For all the many years I've lived in my neighborhood, I've never been able to establish "regular" status. This has been one of my constant complaints. My inability to stick is owed, in part, to a general aversion to routine. I don't like to eat at the same restaurants all the time, nor do I like to order the same thing on successive visits. My bar orders fluctuate between whisky, beer (domestic), beer (not domestic), Stoli with soda (because grown-ups i.e. drunks call their liquors and i call mine "mid-range priced") and, on occasion, a Slippery Nipple with a Jimmy Juice Secret Money Shot. (which is, essentially, Harvey's Bristol Cream and vodka shaken vigorously, and sprayed on the patron's face.) They can't nail my order down. And sometimes, instead of purchasing my morning latte/chai/green tea from the Starbucks on the corner of my block, I will buy it across the street, at the other Starbucks. (jokes!)
Another reason it's been so hard to establish myself as a regular is that I never make eye contact, I mumble my orders, I awkwardly slide my money across the counter, and I do about five hundred other conscious and unconscious things to ensure I've avoided any type of pyschic connection between myself and the person on the other side. For example, after five years of patronizing the video store in my neighborhood, I am still asked my last and first name every single time I rent a film. Even my mailman leaves my mail on the floor.
So it was with pleasant shock that I was treated royally at a coffee shop in a completely foreign neighborhood over the weekend. I helped a friend move into his new place in Chelsea, and out of his old refugee camp on the Upper West Side. (a 90s-block neighborhood whose chief virtue is its proximity to better neighborhoods) His new neighborhood is Chelsea, far west, bordering on the best parts of the gallery district. Within seconds of pulling up to his building in a U-Haul van, I learned more about his close neighbors than I've gleaned from my own building-mates over the last five years. (who is that guy with the shaved head???) Total strangers were making conversation, conjuring up coincidences, and letting us touch their dogs without a formal introduction. As much as I love my own neighborhood, I couldn't help but feel a pang of envy, as this was the kind of block young idealists imagine themselves strolling as they plan their pilgrimage to New York City. Sunday mornings probably smell like the hot ink of The New York Times. And this being a very gay neighborhood, its denizens are fastidious to a fault. People not only discard their trash in public waste receptacles; they make sure to fold it neatly before throwing it out.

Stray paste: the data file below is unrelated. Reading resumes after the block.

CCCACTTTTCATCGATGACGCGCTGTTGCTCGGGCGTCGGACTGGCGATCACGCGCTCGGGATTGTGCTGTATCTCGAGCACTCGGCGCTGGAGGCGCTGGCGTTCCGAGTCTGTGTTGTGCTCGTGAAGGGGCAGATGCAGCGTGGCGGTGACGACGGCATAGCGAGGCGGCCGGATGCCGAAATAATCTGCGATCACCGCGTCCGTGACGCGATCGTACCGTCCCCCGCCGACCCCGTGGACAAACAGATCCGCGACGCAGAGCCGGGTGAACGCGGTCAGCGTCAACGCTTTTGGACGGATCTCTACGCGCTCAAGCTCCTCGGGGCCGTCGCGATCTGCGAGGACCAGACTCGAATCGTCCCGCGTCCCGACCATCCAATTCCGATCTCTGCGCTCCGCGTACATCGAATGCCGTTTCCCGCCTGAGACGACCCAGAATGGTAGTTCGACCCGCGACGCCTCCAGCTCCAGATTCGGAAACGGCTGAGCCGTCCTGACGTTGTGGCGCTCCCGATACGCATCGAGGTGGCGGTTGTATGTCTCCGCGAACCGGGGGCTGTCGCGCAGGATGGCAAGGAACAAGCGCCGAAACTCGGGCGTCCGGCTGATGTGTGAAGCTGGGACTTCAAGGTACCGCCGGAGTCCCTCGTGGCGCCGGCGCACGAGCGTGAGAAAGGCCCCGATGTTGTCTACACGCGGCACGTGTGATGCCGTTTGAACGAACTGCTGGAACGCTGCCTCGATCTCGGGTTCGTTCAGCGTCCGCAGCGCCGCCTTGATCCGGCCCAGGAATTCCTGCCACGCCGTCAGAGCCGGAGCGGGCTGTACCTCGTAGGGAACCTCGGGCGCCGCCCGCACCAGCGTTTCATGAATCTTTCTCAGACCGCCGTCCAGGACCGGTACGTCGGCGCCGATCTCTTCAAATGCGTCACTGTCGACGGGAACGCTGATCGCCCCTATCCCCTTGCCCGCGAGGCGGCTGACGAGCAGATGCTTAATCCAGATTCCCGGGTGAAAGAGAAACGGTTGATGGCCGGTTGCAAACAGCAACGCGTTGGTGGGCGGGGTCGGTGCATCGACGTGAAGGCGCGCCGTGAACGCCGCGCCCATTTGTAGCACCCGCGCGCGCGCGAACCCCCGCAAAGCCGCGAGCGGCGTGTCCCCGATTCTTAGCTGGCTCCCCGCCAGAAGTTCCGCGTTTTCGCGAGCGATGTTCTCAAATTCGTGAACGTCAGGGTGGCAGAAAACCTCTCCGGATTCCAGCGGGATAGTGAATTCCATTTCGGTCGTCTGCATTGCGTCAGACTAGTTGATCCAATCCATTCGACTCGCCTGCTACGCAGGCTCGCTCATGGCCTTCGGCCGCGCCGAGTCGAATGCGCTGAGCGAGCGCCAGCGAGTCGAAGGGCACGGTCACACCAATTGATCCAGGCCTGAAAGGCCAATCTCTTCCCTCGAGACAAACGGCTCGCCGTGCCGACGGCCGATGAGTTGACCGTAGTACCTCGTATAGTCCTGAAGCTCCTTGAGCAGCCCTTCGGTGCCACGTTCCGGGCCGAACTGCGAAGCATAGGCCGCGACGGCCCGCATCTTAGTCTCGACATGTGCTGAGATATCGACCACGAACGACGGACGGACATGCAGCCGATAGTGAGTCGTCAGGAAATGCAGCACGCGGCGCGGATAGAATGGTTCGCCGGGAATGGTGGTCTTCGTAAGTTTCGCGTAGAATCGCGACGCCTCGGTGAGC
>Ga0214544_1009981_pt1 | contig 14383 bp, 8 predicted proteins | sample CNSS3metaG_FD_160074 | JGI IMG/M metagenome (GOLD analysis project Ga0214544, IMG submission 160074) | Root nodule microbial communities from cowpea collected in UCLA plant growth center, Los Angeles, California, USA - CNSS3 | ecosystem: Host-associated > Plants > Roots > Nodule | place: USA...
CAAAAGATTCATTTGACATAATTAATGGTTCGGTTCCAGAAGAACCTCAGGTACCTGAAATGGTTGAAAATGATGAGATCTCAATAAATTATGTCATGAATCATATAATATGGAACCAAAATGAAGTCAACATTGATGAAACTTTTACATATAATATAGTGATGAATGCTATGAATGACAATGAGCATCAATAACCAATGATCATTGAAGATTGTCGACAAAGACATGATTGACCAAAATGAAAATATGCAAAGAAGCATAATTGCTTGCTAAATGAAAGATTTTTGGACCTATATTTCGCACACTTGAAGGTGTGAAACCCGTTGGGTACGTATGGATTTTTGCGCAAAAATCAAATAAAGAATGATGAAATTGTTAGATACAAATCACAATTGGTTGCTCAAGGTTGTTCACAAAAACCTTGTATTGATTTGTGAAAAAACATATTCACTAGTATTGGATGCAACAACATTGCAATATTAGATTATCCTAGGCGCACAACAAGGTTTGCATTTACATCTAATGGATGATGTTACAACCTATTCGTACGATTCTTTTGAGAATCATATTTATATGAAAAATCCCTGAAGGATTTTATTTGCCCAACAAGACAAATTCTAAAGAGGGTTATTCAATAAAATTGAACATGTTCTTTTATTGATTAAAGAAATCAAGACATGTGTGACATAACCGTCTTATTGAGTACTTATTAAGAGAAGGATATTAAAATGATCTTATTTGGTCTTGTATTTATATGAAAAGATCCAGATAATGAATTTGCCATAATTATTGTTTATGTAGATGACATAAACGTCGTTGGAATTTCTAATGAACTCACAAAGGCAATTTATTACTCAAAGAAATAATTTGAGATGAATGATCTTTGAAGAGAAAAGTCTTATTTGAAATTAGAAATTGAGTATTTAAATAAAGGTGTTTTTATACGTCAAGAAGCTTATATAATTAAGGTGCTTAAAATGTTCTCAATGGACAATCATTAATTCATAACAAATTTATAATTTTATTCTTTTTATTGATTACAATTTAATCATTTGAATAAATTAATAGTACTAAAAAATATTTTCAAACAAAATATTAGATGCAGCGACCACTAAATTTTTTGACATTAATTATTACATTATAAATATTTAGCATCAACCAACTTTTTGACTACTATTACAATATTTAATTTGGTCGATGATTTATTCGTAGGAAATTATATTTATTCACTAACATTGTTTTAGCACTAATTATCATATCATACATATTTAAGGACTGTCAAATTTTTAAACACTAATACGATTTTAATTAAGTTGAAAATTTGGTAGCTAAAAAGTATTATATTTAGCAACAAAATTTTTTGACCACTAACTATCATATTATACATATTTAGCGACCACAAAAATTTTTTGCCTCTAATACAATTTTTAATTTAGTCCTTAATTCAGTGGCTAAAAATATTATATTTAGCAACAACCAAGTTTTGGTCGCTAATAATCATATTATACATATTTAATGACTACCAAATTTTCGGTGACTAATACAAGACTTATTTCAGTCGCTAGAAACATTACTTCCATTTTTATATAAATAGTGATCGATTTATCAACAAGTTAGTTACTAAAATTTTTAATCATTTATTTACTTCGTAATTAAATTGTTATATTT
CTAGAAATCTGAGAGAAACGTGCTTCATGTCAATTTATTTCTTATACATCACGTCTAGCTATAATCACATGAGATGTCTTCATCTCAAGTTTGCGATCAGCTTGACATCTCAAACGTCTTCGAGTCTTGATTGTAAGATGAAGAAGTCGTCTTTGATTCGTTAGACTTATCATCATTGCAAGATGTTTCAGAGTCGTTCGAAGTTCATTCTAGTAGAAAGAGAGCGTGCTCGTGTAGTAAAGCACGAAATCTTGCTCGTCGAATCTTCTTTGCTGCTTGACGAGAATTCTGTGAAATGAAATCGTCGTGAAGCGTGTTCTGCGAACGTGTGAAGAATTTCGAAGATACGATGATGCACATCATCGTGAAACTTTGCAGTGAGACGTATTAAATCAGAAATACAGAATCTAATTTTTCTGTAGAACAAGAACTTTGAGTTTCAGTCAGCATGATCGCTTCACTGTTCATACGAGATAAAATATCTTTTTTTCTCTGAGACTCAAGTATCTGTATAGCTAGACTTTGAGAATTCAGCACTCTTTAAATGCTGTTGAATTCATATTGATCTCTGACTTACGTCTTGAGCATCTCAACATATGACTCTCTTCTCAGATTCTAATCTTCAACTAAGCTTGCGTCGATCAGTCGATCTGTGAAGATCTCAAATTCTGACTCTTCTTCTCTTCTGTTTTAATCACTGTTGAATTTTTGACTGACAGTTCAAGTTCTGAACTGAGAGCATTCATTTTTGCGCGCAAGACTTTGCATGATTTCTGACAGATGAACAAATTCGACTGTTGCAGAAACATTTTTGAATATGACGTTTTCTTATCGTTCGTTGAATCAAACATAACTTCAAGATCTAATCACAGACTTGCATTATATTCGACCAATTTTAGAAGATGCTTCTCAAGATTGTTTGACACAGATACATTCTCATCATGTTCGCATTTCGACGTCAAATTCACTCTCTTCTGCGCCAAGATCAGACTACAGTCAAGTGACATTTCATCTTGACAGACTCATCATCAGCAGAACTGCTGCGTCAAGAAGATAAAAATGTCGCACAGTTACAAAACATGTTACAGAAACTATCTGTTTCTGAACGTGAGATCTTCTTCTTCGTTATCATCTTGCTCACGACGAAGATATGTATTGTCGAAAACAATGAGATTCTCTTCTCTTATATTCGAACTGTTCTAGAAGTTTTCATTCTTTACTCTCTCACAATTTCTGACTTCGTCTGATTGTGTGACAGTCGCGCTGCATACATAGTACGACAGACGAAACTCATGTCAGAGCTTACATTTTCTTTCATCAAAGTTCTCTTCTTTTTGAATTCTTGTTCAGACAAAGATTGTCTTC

At some point I wandered over to the coffee shop near my friend's new apartment, thinking a to-go cup with a sip lid and java sleeve would be the perfect accessory for this block. While there, I guess I was so enamored with the neighborhood that I indulged in something I try to avoid at all costs – small talk with the counter-person.
I know other people take great pride in their interactions with cashiers, taxi cab drivers, waitstaff, etc., detailing the conversations lovingly as a way of promoting their own cosmopolitan status. These stories are told or written as infomercials for The New York Experience™ and many of the people who tell them go on to make short, independent films in which a recently-single girl is mentored by a caustic but magically wise homeless person. (the homeless person is usually brimming with great quirks, like carrying a doll's head around in her lunchbox, or by being very smelly.) But this is not me.
Well, at least it usually isn't me, but Saturday I was on fire. And, after a few minutes of what I would conservatively describe as "scintillating" conversation, I was presented with a handwritten IOU for a free coffee on my next visit, officially besting the current champion of personally preferential treatment in my own neighborhood. (that prize belonged to my dry cleaner, who let me slide on a tab for one visit because i am "long time customer.")
This unexpected acceptance begs the question: is it ethically wrong to start patrolling a foreign neighborhood, and behaving as if it is my own? I mean, I still intend to sleep in my own bed and feed the cats in the morning, but can't I carry Whole Foods shopping bags around someone else's neighborhood, or haunt their coffee shops all day? I could be so happy there, during visiting hours. I really think I could establish myself as a neighborhood regular, as long as no one asks me where I live.